The Student writes:

Excuse me if I'm wrong here, but the only people who pay U.S. Taxes are U.S. corporations and individuals. Increasing the marginal tax rate on an individual won't encourage him to invest outside of America, he still pays the same capital gains tax regardless of where he invests. Unless the American actually emigrates and changes citizenship, it doesn't matter where he invests, he pays the same tax.

Have I missed anything here?

Now, one could argue that higher corporate tax rates could make it more likely that incorporations occur outside of the U.S. BUt the individuals who work for those corporations will still pay taxes to the American government, so that income isn't lost, only the income that is lost from the corporate tax rate.

But that corporation must be making a profit to pay taxes anyways. Also, there is little to no threat of the largest American companies incorporating outside of the U.S. because of the stigma that would be attached to them would cause them to lose a large amount of business in the U.S.

So what are we left with? Small companies that operate internationally may find it useful to incorporate somewhere else, but the loss of their tax receipts is unlikely to be larger than the loss from lowering corporate taxes. Individuals pay the same capital gains rate regardless of where their investment occurs, and because they have more information in the U.S., they are more likely to invest here (both because of greater information and less risk). Large American Corporations won't change their national status due to negative stigma.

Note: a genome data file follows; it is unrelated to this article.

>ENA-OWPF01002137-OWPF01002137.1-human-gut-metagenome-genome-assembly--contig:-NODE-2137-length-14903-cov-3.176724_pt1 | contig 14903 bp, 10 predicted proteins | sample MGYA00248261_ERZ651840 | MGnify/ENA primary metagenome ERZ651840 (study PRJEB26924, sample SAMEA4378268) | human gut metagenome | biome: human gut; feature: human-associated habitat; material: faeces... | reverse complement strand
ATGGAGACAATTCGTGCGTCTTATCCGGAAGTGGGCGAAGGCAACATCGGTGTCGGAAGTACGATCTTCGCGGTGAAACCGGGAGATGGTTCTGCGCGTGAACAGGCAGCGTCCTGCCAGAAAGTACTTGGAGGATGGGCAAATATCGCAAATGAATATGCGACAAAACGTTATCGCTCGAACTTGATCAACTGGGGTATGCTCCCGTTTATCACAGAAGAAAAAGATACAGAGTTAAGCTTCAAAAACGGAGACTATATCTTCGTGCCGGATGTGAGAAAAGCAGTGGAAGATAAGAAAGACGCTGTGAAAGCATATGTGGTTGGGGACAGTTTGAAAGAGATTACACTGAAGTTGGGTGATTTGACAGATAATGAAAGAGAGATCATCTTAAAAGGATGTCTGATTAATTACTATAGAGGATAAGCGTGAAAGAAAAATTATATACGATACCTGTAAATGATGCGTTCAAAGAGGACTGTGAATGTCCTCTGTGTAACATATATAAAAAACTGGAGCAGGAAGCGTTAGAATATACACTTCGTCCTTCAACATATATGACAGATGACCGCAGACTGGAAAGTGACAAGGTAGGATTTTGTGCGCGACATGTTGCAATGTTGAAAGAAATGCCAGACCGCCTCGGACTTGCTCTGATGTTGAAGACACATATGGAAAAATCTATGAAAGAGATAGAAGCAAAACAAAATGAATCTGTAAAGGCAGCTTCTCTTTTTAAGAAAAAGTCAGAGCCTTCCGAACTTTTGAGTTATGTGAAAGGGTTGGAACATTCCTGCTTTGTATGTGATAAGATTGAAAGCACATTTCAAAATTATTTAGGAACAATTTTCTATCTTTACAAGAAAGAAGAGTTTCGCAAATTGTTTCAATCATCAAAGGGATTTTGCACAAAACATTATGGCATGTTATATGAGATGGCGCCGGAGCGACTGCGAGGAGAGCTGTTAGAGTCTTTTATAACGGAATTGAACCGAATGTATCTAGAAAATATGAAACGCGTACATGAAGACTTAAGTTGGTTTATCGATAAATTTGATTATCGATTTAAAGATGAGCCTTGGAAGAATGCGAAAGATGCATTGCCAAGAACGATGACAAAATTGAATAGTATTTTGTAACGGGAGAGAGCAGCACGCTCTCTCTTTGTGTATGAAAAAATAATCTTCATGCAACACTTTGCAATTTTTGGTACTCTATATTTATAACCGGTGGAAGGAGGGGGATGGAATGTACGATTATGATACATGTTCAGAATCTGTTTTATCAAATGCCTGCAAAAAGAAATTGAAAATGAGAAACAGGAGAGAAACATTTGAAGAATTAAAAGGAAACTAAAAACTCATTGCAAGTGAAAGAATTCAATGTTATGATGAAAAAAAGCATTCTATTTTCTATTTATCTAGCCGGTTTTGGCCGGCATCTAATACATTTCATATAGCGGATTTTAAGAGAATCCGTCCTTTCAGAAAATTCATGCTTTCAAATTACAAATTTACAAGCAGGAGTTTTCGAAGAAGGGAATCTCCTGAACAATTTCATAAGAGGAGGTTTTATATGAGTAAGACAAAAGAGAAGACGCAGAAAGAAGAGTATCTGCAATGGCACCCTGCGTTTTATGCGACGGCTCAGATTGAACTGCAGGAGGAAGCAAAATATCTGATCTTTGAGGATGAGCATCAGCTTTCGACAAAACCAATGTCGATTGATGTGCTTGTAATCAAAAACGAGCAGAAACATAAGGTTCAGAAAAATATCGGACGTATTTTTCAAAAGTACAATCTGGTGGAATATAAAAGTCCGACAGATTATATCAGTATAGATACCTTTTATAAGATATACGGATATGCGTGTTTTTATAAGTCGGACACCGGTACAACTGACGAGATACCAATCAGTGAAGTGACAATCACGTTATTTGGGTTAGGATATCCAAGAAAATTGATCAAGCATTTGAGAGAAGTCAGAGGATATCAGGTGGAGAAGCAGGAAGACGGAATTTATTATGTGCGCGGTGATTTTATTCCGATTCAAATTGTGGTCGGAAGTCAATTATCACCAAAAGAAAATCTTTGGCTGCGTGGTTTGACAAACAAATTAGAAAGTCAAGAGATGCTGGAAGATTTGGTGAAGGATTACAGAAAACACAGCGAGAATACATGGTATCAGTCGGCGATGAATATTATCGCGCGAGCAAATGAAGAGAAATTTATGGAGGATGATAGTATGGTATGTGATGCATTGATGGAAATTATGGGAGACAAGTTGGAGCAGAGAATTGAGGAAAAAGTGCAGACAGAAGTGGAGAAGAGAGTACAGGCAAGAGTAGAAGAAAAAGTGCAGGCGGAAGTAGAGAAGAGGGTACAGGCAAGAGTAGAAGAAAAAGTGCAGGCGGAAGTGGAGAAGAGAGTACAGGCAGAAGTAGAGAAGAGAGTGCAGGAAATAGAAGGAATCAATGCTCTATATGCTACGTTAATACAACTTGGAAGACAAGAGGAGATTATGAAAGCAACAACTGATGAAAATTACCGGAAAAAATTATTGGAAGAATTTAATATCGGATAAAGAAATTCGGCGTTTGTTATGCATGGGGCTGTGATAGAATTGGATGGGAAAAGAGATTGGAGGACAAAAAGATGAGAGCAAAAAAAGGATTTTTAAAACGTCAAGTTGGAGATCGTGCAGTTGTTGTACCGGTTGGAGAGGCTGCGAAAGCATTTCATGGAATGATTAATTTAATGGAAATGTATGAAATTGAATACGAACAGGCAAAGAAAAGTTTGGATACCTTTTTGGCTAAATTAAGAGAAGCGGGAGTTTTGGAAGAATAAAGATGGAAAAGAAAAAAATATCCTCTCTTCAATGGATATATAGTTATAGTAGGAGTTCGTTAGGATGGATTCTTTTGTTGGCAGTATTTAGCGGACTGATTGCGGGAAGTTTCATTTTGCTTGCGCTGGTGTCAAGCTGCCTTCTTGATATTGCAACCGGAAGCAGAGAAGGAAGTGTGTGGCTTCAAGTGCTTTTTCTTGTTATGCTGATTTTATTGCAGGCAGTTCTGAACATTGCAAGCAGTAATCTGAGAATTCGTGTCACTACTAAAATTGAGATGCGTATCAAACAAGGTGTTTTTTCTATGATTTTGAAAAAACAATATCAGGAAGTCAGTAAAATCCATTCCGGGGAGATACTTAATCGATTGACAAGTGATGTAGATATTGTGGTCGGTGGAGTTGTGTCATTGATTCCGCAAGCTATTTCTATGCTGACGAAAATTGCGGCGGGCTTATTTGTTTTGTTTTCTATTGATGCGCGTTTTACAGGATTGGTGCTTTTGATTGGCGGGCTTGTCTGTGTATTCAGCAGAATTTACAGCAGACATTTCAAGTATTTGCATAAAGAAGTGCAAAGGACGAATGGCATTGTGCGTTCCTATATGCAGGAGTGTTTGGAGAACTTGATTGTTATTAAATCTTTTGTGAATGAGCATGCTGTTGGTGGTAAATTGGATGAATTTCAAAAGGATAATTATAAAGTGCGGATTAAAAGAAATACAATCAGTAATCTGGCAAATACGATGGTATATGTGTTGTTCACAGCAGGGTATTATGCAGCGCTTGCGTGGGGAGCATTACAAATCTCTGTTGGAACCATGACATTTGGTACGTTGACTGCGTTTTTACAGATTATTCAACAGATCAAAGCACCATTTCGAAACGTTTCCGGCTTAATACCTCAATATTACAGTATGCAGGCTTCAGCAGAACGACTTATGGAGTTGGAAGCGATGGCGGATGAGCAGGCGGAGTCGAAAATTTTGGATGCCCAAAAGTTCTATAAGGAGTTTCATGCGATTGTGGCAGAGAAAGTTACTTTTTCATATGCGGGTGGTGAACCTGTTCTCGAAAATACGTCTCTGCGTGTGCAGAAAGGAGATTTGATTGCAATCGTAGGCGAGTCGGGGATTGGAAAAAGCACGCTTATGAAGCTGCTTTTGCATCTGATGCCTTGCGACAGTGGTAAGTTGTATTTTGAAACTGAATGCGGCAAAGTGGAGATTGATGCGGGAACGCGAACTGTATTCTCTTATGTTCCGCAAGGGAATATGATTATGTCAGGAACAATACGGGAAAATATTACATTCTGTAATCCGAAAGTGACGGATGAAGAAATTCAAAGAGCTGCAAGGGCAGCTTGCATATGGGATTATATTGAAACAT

I fail how higher taxes on American makes them more likely to invest outside of America. It just doesn't make sense.

Can someone explain to me the process here?

MHodak writes:


As you obliquely note, Americans are unusually screwed when it comes to income taxes because we, almost alone among nations, apply global taxation on individual and corporate income.

These problems are somewhat muted by the fact that our income taxes are (still) relatively low and our corporations don't pay taxes on foreign profits that aren't repatriated.

Still, in economics you must think at the margin, because that's how people behave. At the margin, we're losing horrendous amounts of investment in this country because GE can defer paying among the highest corporate taxes on earth by reinvesting their foreign profits in Ireland or India. And the U.S., which used to be a magnet for all kinds of talent is seeing a sharp drop-off in professionals applying for green cards because they don't want to check into our Hotel California of tax regimes.

These things don't make or break our economy, but they have a definite impact. What does is it say when the global creme-de-la-creme no longer want to invest so much of their personal or financial capital in a country that so aggressively lays claim to it?

TylerL writes:

I know the blue collar working man tends to be reluctant to see his tax money invested in government funding that he will never see. Also, in regards to the comment that MHodak made about large corporations slipping through the tax loop hole by reinvesting their foreign profits in foreign countries. Why not allow individuals and corporations to invest their own tax money into a government funding program that they personally support. This way, people will feel less shisted, if they support the cause.

Methinks writes:


Don't for one moment think that people won't start immigrating from this country as they have long immigrated to this country from other countries.

I eagerly immigrated here and I'll just as eagerly immigrate out of here, given the right incentive.

The Student writes:

Well, I think thats kind of a false explanation, MHodak. For example, the outflow of dollars to the rest of the world from our trade deficit are made up in foreign investors buying American assets. Clearly someone finds investing the U.S. worthwhile.